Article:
Chapter 6The Novelty Threshold: Can You Recognize It When You See It?

Chapter 2 sets forth what is or is not prior art. The next step is to compare the invention to the prior art in an evaluation of the patentability of the invention: Are there differences between the invention and the prior art that set the invention sufficiently apart to qualify the invention for a patent? The differences that qualify are those that make the invention “novel” and “nonobvious.” Novelty requires that the invention differ in some way from the prior art, while nonobviousness requires that the difference be great enough to rise to the level of a patent grant. Admittedly, these explanations beg the question, but novelty and nonobviousness are distinct requirements, as evidenced by the fact that they are stated in separate sections of the patent statute, Sections 102 and 103, respectively, of Title 35, U.S. Code. The novelty section however is primarily a statement of what is or is not prior art, while the nonobviousness section does little more than state that an invention must be nonobvious over the prior art to qualify for a patent. As patent courts have been called upon to apply these two requirements to an untold variety of inventions, an intricate framework of definitions for each requirement has evolved. These frameworks are explored in this chapter and in Chapter 7, respectively.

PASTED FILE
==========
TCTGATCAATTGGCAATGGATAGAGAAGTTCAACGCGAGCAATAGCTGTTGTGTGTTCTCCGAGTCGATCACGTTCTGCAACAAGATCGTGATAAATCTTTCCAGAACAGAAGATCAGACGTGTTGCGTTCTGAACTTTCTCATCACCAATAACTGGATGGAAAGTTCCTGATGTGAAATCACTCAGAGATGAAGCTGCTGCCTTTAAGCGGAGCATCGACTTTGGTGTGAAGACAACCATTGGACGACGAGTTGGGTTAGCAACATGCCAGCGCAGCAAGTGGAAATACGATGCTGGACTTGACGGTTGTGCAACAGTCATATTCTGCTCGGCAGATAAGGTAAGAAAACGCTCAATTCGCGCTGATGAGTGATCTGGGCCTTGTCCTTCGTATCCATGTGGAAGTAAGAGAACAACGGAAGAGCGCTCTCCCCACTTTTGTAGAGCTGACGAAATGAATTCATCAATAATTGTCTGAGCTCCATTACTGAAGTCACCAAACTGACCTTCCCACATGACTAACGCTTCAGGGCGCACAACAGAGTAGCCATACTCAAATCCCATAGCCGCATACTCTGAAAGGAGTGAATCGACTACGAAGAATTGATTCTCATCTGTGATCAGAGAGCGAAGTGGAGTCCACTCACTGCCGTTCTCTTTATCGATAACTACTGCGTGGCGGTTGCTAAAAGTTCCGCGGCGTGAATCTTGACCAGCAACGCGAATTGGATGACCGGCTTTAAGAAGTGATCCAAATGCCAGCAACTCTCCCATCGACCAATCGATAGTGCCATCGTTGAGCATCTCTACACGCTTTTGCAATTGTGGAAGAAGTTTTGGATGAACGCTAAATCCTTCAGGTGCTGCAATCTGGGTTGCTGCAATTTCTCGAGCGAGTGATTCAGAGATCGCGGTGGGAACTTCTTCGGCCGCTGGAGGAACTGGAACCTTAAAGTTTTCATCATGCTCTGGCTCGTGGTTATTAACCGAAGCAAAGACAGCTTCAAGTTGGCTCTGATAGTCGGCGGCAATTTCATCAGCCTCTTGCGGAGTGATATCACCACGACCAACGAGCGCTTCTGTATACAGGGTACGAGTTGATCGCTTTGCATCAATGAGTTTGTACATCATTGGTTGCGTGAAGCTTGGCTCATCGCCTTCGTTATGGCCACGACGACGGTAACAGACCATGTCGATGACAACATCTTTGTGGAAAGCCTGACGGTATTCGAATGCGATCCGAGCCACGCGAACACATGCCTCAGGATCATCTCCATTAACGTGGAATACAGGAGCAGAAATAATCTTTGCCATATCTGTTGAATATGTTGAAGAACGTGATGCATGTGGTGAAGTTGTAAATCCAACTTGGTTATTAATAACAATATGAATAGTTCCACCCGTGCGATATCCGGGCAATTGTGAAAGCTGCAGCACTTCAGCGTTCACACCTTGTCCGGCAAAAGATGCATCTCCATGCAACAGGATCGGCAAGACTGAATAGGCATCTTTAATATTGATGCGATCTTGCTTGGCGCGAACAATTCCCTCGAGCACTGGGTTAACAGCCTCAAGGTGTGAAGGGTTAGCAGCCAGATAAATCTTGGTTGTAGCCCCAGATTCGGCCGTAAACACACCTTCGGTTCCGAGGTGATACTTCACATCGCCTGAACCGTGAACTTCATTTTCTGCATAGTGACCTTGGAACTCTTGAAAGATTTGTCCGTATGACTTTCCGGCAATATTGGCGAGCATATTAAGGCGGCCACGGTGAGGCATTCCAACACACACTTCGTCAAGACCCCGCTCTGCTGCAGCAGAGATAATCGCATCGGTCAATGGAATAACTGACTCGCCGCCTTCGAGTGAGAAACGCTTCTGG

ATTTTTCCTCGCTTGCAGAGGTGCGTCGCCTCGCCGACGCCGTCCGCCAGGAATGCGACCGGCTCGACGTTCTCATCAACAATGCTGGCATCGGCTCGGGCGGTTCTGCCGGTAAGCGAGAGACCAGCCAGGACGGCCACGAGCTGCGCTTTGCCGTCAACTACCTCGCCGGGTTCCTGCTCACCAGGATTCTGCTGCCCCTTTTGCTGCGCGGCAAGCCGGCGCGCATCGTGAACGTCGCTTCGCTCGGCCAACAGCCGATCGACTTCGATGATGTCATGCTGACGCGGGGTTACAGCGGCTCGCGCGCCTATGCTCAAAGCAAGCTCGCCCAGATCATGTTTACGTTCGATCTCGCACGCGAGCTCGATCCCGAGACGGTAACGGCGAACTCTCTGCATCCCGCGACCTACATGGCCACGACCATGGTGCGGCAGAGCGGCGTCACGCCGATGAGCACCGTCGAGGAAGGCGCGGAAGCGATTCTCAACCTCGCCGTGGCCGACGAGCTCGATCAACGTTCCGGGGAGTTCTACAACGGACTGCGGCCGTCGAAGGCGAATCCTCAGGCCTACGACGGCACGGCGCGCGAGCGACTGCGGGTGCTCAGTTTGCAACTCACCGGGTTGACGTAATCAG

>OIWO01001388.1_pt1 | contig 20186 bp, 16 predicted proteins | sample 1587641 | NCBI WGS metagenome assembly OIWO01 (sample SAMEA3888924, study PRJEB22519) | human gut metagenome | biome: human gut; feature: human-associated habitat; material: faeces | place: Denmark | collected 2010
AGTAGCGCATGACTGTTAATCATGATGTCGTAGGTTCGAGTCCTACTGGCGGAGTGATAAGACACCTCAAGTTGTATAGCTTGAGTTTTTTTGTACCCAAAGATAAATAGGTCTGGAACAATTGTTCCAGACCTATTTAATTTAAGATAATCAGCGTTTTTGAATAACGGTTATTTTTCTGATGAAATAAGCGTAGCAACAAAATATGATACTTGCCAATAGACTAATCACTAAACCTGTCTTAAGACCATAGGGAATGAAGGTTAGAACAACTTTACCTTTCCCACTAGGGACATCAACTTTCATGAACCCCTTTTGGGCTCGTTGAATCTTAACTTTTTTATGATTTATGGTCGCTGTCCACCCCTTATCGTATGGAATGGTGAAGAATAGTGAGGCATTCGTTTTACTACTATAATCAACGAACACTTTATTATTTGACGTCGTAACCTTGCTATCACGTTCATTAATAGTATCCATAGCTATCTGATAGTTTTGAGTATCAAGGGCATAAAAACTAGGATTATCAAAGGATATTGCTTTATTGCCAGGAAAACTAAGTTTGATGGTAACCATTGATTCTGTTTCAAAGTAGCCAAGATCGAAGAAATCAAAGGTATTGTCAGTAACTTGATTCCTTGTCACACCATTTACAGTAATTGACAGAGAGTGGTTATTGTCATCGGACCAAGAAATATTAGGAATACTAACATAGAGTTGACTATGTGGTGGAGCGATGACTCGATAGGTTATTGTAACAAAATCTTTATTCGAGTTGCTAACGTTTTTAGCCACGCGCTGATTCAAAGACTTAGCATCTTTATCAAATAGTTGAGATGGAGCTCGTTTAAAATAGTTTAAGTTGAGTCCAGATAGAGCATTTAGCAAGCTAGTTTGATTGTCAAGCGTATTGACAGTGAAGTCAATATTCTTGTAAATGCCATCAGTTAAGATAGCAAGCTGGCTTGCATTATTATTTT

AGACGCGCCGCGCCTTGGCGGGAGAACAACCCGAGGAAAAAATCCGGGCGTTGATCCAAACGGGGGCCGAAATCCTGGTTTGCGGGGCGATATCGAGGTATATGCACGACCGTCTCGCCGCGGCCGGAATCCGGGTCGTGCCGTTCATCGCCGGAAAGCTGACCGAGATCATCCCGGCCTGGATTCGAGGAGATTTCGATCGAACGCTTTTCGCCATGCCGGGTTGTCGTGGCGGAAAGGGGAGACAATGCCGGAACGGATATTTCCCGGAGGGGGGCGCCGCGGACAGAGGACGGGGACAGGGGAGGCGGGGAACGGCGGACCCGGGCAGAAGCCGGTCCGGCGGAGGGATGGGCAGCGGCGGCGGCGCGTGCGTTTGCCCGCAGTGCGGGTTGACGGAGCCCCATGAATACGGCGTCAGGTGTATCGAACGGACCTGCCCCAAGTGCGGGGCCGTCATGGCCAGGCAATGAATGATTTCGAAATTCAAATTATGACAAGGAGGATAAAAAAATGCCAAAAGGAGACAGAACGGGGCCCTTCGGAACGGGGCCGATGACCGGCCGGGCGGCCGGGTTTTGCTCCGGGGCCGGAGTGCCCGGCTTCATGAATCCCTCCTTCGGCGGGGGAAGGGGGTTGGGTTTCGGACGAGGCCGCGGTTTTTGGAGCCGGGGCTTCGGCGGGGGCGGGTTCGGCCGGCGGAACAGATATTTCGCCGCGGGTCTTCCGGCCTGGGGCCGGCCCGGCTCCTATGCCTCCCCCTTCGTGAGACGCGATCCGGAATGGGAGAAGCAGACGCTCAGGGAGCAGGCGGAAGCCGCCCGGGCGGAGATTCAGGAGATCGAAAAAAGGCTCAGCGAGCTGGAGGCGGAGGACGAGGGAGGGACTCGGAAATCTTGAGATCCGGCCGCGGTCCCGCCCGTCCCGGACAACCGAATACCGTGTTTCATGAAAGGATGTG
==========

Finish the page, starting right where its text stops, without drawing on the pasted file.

As a general rule, however, an invention can only be evaluated for nonobviousness when it presents something novel, ...

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